Interview with Marina Kaljurand, MEP from Estonia

We present an interview with Marina Kaljurand, MEP from Estonia. Pulia Tetiana and Halyna Krasovska, our coordinators, who are interns within the S&D Group in the European Parliament, spoke with her.

Marina Kaljurand has served as the minister of foreign affairs of Estonia, and the ambassador of Estonia to Russia, Kazakhstan, and the USA, so she has a lot of experience in diplomatic work. The politician is also very active in the European Parliament, supports Ukraine, and participates in the Contact Group for Ukraine. In this interview, we touched upon the issue of the attitude to Ukraine in the EU, changing trends in perception of the war in Ukraine.
How do you communicate with your citizens? What are the most important issues right now for them? What tools do you use in order to be in touch and always be on the same page and how do you explain to people what it happening here in the EP?
When I was elected to the EP, one of the messages that I heard during meetings with voters was "please do not disappear when you are in Brussels, please stay connected to Estonia." I was the most popular politician in my country. I received 65,000 votes, and the runner-up received 40,000. The difference is huge. And it was easy for me because people like me. However, even then, it's difficult to keep in contact.

So what I do are monthly online discussions, monthly texts in online newspapers and weekly updates on what is happening here. I am really active on social media. Facebook, Instagram, Twitter for different groups. Twitter is mainly for foreigners. Facebook is for all generations in Estonia. Younger generation follows Insta. You just have to be creative.

I don't talk only about politics. There are some limits about how far I let the media into my private life. I will never invite journalists to my home. But I am showing photos of my dogs. And I negotiate with my kid about how much I can show my grandkids to the public.

My secret weapon is my dog. I have a 14-year-old mixed breed; his mother was in a shelter. His name is Rocky. When I see the people disappearing after all of my political statements, I publish a couple of photos of Rocky, he has his fun club, and people come back. I have two dogs. But Rocky is much more popular than my second dog, Scottish terrier. Rocky is much more popular than my grandkids, for that matter! So when I see that people are disappearing, I put a couple of photos with Rocky, they all come back and then I publish a political statement.

So you have to play all the time. Because if you only make political statements, people don't want that, especially during summer and nice weather. They don't want to hear about politics, they want to see you as a human being. Therefore, it is up to every person to decide how far they let the public attention go. There are many politicians in Estonia who let media into their bedrooms and everywhere. I do not. I am more conservative. For example, I have 3 grandkids. So my negotiations with my own kids are like this: I can show the face of one grandkid, and two others I can show only from the back or profile. You can see these pictures on my Facebook.

You have to be creative. And I think you have to talk to people frankly and openly. If you start speaking the bureaucratic language and the European Parliament language, they don't understand you. People in Estonia don't always understand what the European Parliament does. Whenever I try to speak about the European Parliament, they still ask about salaries, pensions and everything. So, talking, talking, talking, meeting people and working endlessly.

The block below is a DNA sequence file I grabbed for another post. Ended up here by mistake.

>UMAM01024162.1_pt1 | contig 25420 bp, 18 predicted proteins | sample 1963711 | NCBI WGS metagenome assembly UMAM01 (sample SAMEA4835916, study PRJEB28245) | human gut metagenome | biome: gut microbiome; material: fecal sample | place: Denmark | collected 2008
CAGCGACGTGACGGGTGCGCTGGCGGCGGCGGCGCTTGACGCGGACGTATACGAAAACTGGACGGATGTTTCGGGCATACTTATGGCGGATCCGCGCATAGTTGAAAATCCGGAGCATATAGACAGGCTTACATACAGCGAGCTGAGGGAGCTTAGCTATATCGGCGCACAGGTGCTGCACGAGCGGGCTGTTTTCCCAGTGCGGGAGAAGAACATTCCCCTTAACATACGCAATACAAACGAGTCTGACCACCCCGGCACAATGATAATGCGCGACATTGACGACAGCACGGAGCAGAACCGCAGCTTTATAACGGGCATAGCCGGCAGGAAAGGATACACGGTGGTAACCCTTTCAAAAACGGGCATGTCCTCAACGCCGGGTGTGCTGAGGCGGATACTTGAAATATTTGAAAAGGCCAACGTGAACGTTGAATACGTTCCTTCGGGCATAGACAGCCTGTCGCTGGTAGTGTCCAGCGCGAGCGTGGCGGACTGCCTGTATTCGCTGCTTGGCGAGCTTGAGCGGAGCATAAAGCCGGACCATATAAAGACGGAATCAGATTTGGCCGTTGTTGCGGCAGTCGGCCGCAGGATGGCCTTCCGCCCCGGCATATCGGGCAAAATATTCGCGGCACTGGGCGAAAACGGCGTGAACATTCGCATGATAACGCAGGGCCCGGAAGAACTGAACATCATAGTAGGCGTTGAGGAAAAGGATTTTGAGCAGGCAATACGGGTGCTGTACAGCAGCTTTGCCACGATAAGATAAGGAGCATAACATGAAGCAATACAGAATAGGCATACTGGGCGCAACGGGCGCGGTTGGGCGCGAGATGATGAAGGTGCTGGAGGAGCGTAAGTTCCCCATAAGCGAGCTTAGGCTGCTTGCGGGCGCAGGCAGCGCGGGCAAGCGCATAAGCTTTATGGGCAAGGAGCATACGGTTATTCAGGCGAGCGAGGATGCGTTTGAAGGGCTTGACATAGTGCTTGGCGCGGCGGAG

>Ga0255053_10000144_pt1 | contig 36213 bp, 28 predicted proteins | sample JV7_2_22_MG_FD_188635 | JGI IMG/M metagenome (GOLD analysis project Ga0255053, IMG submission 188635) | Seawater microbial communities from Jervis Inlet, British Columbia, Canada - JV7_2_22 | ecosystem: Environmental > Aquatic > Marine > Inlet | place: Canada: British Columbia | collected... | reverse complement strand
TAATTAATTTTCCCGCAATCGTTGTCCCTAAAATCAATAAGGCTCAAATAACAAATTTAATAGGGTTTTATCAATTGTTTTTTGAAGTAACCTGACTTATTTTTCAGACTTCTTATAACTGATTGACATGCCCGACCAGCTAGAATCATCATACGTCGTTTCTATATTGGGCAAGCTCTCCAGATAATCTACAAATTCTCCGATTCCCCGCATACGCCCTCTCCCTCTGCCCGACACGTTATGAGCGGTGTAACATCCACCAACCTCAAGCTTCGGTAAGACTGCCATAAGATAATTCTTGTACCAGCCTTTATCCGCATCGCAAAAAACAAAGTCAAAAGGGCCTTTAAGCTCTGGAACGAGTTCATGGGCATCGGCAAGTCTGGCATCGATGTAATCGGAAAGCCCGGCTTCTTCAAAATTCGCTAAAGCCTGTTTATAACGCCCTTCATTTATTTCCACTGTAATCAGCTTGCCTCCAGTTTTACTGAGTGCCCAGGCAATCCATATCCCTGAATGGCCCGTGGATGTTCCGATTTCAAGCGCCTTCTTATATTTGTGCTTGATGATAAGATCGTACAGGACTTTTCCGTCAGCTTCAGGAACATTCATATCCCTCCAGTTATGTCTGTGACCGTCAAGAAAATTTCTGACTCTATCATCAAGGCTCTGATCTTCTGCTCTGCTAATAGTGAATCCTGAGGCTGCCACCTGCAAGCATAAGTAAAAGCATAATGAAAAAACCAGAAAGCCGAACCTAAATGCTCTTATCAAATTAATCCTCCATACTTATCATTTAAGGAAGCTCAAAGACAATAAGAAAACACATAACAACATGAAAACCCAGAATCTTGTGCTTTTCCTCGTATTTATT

I would say that our civil society is already very robust. We started building it in 1991, and now it is really strong. I just can't imagine working without civil society.
How do you try to explain to the population that what the EU decides really matters for them, that it affects their everyday lives?
Before the invasion of Ukraine, my monthly discussions were devoted to topics related to the local level, the state level and the European Parliament level. For example, we were discussing COVID certificates. So I started with what it meant at the EU level, then another person continued how it was implemented in Estonia and another person elaborated on what it meant for everyday lives, for a person: if the person receives the COVID certificate, how he or she can travel and so on. Thus, I try to examine all the topics at the three levels: the European Parliament level, the state level and the local level. And it works.

For instance, when we were having discussions after the war broke out, Estonia decided not to accept students from Russia and Belarus for the next academic year. I discussed it from the European perspective, what these sanctions mean. Then I had meetings with Estonian students, who expressed their points of view on whether it is right or not. But you have to be sure that those whom you invite are good speakers, that they are not boring.

Estonian population is 1.3 million. If I received 65,000 votes, it is the biggest number any women politician has ever received in Estonia. In Ukraine it may be nothing, taking into account the number of population, but Estonia is Estonia. The most interesting videos receive about 100,000 views, which is again a huge number in Estonia. The ones that are not so interesting get 20–25,000 views. So judging from that statistics I can see what topics are more interesting. Sometimes I ask people to tell me what they want to be discussed at the next talks: foreign policy, US elections, COVID, disinformation. There are different topics, because instead of pushing a particular theme, I ask people what they want to hear. Besides, I can always put some European perspective into any subject, because whatever the subject is, it has the European perspective. You just have to be creative.
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